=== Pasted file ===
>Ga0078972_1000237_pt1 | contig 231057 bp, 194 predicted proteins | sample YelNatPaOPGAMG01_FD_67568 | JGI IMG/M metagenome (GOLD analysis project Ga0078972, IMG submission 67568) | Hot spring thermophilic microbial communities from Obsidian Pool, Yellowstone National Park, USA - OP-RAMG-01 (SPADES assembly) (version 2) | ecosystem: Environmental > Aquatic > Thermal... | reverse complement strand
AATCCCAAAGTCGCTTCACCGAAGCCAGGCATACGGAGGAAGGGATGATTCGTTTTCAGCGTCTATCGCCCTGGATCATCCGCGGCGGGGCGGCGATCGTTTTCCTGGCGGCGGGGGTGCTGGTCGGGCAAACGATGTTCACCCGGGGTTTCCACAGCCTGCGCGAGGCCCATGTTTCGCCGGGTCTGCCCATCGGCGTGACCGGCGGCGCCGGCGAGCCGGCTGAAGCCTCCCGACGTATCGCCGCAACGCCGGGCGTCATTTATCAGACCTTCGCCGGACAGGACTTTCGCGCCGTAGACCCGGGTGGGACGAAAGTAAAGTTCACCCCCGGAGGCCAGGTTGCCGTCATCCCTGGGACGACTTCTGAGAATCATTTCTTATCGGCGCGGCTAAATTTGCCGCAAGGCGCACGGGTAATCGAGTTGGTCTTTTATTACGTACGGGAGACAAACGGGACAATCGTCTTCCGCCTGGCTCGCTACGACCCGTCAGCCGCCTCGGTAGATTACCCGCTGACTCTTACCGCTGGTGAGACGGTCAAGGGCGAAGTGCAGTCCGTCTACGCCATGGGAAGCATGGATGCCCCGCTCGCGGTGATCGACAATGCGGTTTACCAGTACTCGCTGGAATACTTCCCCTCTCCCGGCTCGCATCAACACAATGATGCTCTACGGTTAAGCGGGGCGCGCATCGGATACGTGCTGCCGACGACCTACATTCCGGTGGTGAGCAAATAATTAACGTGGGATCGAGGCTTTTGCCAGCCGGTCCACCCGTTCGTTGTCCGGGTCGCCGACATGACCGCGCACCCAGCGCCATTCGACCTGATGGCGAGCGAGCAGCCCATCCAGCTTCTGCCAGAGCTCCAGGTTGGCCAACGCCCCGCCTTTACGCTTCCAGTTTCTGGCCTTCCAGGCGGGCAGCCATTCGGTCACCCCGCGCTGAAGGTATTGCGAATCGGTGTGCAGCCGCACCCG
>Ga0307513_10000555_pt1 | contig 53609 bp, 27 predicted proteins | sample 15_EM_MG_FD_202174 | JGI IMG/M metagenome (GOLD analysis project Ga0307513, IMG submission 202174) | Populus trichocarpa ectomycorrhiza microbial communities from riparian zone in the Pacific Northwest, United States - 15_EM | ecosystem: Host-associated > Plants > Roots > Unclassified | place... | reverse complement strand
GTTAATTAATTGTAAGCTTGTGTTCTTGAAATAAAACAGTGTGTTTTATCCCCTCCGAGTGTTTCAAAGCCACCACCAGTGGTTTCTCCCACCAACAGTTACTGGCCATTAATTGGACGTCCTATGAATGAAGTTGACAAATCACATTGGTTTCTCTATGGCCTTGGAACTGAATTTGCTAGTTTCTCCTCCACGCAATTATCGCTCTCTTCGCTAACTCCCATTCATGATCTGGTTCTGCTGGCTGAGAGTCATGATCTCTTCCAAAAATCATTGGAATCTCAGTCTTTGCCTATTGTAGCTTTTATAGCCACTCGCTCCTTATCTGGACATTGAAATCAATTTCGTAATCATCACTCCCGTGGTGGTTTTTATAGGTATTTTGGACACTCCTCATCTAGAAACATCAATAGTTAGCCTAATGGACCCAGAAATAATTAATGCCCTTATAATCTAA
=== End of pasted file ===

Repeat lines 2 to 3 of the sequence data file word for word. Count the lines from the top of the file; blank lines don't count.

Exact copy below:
AATCCCAAAGTCGCTTCACCGAAGCCAGGCATACGGAGGAAGGGATGATTCGTTTTCAGCGTCTATCGCCCTGGATCATCCGCGGCGGGGCGGCGATCGTTTTCCTGGCGGCGGGGGTGCTGGTCGGGCAAACGATGTTCACCCGGGGTTTCCACAGCCTGCGCGAGGCCCATGTTTCGCCGGGTCTGCCCATCGGCGTGACCGGCGGCGCCGGCGAGCCGGCTGAAGCCTCCCGACGTATCGCCGCAACGCCGGGCGTCATTTATCAGACCTTCGCCGGACAGGACTTTCGCGCCGTAGACCCGGGTGGGACGAAAGTAAAGTTCACCCCCGGAGGCCAGGTTGCCGTCATCCCTGGGACGACTTCTGAGAATCATTTCTTATCGGCGCGGCTAAATTTGCCGCAAGGCGCACGGGTAATCGAGTTGGTCTTTTATTACGTACGGGAGACAAACGGGACAATCGTCTTCCGCCTGGCTCGCTACGACCCGTCAGCCGCCTCGGTAGATTACCCGCTGACTCTTACCGCTGGTGAGACGGTCAAGGGCGAAGTGCAGTCCGTCTACGCCATGGGAAGCATGGATGCCCCGCTCGCGGTGATCGACAATGCGGTTTACCAGTACTCGCTGGAATACTTCCCCTCTCCCGGCTCGCATCAACACAATGATGCTCTACGGTTAAGCGGGGCGCGCATCGGATACGTGCTGCCGACGACCTACATTCCGGTGGTGAGCAAATAATTAACGTGGGATCGAGGCTTTTGCCAGCCGGTCCACCCGTTCGTTGTCCGGGTCGCCGACATGACCGCGCACCCAGCGCCATTCGACCTGATGGCGAGCGAGCAGCCCATCCAGCTTCTGCCAGAGCTCCAGGTTGGCCAACGCCCCGCCTTTACGCTTCCAGTTTCTGGCCTTCCAGGCGGGCAGCCATTCGGTCACCCCGCGCTGAAGGTATTGCGAATCGGTGTGCAGCCGCACCCG
>Ga0307513_10000555_pt1 | contig 53609 bp, 27 predicted proteins | sample 15_EM_MG_FD_202174 | JGI IMG/M metagenome (GOLD analysis project Ga0307513, IMG submission 202174) | Populus trichocarpa ectomycorrhiza microbial communities from riparian zone in the Pacific Northwest, United States - 15_EM | ecosystem: Host-associated > Plants > Roots > Unclassified | place... | reverse complement strand